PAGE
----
Food Intolerance and Food Allergy

Food intolerance, food sensitivity, food allergy – the terms are sometimes used interchangeably, but they actually are very different conditions. While some symptoms of food allergy and food intolerance are similar, a true food allergy involves an immune system reaction and several organs in the body are affected. A food intolerance reaction involves the digestive system.(1)

Most physical reactions to foods are caused by a food intolerance, as opposed to a food allergy.(2) A food intolerance is the result of a person’s inability to break down a food, because of enzyme deficiencies, sensitivity to food additives or chemicals in the food that are naturally occurring. People with a food intolerance are often able to eat a small amount of the food they are sensitive to without a problem.(2)

There are several causes of food intolerance, including:

  • Absence of an enzyme needed to fully digest food – lactose intolerance is an example of this
  • Irritable bowel syndrome
  • Celiac disease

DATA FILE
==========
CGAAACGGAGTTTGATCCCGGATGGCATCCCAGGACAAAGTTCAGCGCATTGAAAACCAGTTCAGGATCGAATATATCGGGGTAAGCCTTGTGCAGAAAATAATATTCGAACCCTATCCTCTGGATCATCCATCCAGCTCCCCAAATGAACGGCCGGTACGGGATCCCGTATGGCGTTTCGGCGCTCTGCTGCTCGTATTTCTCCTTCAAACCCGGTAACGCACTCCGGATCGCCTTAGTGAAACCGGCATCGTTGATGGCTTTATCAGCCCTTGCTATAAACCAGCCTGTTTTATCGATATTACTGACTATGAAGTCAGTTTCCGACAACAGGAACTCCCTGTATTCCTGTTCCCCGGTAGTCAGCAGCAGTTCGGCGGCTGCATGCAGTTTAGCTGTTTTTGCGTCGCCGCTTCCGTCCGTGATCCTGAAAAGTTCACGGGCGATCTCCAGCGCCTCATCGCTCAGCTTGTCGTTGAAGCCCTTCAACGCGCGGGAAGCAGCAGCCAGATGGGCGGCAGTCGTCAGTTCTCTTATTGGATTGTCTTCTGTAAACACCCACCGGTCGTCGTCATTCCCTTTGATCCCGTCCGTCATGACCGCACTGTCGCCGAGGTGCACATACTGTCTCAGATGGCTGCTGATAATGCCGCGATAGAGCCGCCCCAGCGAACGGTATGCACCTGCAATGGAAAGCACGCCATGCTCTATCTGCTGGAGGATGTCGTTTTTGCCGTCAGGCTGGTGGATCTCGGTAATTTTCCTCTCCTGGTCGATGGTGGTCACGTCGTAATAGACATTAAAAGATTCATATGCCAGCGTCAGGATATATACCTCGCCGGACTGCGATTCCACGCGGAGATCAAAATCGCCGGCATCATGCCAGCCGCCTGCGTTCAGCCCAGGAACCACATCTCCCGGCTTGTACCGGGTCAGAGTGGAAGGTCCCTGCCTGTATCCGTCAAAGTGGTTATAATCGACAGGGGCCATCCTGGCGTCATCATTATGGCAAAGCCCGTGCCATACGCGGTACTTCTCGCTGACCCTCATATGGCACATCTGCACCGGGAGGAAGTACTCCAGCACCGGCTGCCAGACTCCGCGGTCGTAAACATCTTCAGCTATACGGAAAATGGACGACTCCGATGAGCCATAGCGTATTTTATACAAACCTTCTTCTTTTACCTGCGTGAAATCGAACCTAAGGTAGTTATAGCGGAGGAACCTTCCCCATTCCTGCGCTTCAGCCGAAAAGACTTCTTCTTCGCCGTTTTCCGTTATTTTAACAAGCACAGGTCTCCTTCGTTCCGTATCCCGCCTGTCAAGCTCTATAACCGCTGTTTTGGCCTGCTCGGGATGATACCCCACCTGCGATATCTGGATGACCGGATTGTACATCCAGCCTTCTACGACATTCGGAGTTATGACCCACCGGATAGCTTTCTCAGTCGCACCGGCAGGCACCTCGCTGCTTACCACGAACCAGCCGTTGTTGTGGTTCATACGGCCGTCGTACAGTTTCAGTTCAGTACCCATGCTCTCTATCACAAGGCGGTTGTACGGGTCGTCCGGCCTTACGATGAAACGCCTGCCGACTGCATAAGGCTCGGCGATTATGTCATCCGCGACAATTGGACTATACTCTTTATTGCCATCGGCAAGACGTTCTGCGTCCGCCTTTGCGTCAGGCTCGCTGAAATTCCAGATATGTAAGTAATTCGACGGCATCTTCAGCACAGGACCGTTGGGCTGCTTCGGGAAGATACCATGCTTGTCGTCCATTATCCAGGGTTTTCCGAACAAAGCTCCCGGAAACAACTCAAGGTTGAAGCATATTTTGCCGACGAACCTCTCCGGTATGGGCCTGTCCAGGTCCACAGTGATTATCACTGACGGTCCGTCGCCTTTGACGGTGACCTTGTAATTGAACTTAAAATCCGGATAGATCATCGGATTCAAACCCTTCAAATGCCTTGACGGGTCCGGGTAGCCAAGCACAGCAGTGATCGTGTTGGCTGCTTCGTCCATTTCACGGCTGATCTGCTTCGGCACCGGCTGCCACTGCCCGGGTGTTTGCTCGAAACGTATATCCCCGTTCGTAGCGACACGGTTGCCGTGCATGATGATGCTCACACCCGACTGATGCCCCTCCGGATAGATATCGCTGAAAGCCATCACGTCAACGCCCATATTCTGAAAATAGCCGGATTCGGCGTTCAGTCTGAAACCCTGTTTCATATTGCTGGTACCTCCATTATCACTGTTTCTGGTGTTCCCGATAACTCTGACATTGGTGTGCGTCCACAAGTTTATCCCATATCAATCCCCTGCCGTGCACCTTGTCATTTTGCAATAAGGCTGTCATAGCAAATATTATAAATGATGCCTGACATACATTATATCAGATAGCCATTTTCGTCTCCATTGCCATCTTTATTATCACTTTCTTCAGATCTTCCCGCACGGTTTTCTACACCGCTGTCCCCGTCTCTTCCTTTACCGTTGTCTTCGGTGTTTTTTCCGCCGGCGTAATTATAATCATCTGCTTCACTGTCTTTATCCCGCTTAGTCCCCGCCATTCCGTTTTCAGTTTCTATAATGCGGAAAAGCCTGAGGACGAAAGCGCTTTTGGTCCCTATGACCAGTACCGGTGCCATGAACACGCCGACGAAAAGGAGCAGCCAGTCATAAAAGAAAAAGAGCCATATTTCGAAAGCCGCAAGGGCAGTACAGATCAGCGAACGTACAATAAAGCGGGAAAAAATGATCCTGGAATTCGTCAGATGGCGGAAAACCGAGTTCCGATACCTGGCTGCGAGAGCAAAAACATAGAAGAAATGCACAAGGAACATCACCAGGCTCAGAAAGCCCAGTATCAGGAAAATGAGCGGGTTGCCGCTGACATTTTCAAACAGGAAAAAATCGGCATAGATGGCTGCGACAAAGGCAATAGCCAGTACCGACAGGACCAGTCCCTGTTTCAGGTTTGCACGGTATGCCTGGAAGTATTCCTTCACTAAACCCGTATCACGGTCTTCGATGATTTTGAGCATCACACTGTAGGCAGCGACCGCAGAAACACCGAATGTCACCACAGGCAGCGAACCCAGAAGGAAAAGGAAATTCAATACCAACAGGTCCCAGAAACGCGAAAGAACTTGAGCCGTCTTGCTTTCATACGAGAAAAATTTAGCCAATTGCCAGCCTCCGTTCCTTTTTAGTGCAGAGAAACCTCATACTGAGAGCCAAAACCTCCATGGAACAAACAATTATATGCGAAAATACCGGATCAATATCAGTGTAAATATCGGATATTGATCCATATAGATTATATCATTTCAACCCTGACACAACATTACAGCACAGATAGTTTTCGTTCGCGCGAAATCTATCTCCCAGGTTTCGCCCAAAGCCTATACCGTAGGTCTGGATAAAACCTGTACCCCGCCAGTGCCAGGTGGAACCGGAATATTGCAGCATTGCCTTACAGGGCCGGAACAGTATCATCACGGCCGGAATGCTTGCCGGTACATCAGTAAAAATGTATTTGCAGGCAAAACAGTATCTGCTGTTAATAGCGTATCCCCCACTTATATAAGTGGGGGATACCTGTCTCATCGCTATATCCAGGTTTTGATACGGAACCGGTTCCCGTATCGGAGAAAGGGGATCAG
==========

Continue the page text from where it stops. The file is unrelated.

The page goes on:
• Sensitivity to food additives – for example, sulfites can trigger symptoms in some people(2)

An allergic reaction to a food involves the immune system. During a reaction, the immune system produces antibodies called Immunoglobulin (IgE). Food allergy symptoms almost always have a skin component (hives, swelling), and can also involve the stomach (nausea, pain, vomiting) and the respiratory system (wheezing, trouble breathing). Without immediate treatment, the serious allergic reaction anaphylaxis can be fatal.(3)

The American Academy of Allergy, Asthma & Immunology recommends that a person see an allergist if:

  • If you think you might have a food allergy
  • If you have limited your diet based on possible food allergy
  • For the best diagnosis, as well as treatment and avoidance measures for food allergy(1)

For allergy professionals, Xtract Solutions offers cloud-based Allergy Immunotherapy software, designed to organize the allergy practice, from initial testing through to successful completion of immunotherapy.

(1) American Academy of Allergy, Asthma & Immunology, Food Intolerance vs. Food Allergy,

(2) Li, J., MD, PhD, Mayo Clinic, Food Allergy vs. Food Intolerance: What’s the Difference?

(3) Lieberman, J. MD, Allergy and Asthma Network, Ask the Allergist: What’s the Difference Between Food Allergy and Food Sensitivity?